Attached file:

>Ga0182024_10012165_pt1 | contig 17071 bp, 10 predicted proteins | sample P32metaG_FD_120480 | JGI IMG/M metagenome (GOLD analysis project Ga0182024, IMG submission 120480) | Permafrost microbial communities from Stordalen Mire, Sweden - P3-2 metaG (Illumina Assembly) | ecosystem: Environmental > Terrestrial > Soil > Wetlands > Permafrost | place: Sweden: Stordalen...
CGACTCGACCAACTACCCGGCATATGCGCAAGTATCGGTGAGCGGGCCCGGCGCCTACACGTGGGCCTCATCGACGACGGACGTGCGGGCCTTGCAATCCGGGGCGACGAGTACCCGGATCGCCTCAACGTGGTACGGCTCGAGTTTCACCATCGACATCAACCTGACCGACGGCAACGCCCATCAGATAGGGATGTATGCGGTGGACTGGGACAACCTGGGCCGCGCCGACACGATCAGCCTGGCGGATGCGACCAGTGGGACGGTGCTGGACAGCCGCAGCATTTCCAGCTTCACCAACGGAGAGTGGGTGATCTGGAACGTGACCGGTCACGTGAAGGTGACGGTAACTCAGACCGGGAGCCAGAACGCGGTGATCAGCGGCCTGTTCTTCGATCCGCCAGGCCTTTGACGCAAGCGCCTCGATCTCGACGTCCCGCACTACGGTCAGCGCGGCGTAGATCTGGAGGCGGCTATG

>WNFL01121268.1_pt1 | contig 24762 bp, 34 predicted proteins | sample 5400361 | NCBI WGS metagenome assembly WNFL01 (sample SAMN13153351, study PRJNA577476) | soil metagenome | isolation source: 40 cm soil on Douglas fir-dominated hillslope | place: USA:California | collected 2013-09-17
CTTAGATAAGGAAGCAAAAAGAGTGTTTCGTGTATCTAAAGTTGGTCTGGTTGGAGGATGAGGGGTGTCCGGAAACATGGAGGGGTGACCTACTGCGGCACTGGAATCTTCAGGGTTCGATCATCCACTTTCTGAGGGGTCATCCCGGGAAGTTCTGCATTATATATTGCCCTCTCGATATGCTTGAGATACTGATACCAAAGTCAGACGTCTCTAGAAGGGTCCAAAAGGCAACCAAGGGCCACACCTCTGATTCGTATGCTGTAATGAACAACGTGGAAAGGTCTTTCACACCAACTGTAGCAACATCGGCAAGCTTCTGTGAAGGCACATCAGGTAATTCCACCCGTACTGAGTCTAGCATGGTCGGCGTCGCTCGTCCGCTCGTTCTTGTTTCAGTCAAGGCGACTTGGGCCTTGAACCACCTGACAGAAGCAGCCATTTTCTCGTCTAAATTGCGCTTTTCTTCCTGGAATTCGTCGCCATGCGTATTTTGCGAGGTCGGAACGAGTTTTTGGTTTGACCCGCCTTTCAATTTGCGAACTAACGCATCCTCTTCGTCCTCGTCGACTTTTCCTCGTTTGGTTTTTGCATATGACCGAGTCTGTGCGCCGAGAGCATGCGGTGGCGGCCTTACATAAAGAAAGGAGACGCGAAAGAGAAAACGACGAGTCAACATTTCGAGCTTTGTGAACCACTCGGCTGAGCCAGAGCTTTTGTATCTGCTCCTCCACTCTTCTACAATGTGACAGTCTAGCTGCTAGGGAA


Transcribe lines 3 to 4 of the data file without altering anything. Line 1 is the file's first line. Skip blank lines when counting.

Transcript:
>WNFL01121268.1_pt1 | contig 24762 bp, 34 predicted proteins | sample 5400361 | NCBI WGS metagenome assembly WNFL01 (sample SAMN13153351, study PRJNA577476) | soil metagenome | isolation source: 40 cm soil on Douglas fir-dominated hillslope | place: USA:California | collected 2013-09-17
CTTAGATAAGGAAGCAAAAAGAGTGTTTCGTGTATCTAAAGTTGGTCTGGTTGGAGGATGAGGGGTGTCCGGAAACATGGAGGGGTGACCTACTGCGGCACTGGAATCTTCAGGGTTCGATCATCCACTTTCTGAGGGGTCATCCCGGGAAGTTCTGCATTATATATTGCCCTCTCGATATGCTTGAGATACTGATACCAAAGTCAGACGTCTCTAGAAGGGTCCAAAAGGCAACCAAGGGCCACACCTCTGATTCGTATGCTGTAATGAACAACGTGGAAAGGTCTTTCACACCAACTGTAGCAACATCGGCAAGCTTCTGTGAAGGCACATCAGGTAATTCCACCCGTACTGAGTCTAGCATGGTCGGCGTCGCTCGTCCGCTCGTTCTTGTTTCAGTCAAGGCGACTTGGGCCTTGAACCACCTGACAGAAGCAGCCATTTTCTCGTCTAAATTGCGCTTTTCTTCCTGGAATTCGTCGCCATGCGTATTTTGCGAGGTCGGAACGAGTTTTTGGTTTGACCCGCCTTTCAATTTGCGAACTAACGCATCCTCTTCGTCCTCGTCGACTTTTCCTCGTTTGGTTTTTGCATATGACCGAGTCTGTGCGCCGAGAGCATGCGGTGGCGGCCTTACATAAAGAAAGGAGACGCGAAAGAGAAAACGACGAGTCAACATTTCGAGCTTTGTGAACCACTCGGCTGAGCCAGAGCTTTTGTATCTGCTCCTCCACTCTTCTACAATGTGACAGTCTAGCTGCTAGGGAA